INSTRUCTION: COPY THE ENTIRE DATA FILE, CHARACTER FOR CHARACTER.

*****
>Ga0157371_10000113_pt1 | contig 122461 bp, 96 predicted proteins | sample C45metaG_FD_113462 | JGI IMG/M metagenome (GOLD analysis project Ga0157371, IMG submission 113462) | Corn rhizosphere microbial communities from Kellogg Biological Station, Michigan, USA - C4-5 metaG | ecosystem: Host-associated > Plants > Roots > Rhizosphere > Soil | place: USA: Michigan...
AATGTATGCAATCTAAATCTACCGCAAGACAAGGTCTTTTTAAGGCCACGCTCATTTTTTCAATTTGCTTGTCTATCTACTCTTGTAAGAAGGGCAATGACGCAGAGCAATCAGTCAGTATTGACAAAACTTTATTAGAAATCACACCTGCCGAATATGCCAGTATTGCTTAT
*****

>Ga0157371_10000113_pt1 | contig 122461 bp, 96 predicted proteins | sample C45metaG_FD_113462 | JGI IMG/M metagenome (GOLD analysis project Ga0157371, IMG submission 113462) | Corn rhizosphere microbial communities from Kellogg Biological Station, Michigan, USA - C4-5 metaG | ecosystem: Host-associated > Plants > Roots > Rhizosphere > Soil | place: USA: Michigan...
AATGTATGCAATCTAAATCTACCGCAAGACAAGGTCTTTTTAAGGCCACGCTCATTTTTTCAATTTGCTTGTCTATCTACTCTTGTAAGAAGGGCAATGACGCAGAGCAATCAGTCAGTATTGACAAAACTTTATTAGAAATCACACCTGCCGAATATGCCAGTATTGCTTAT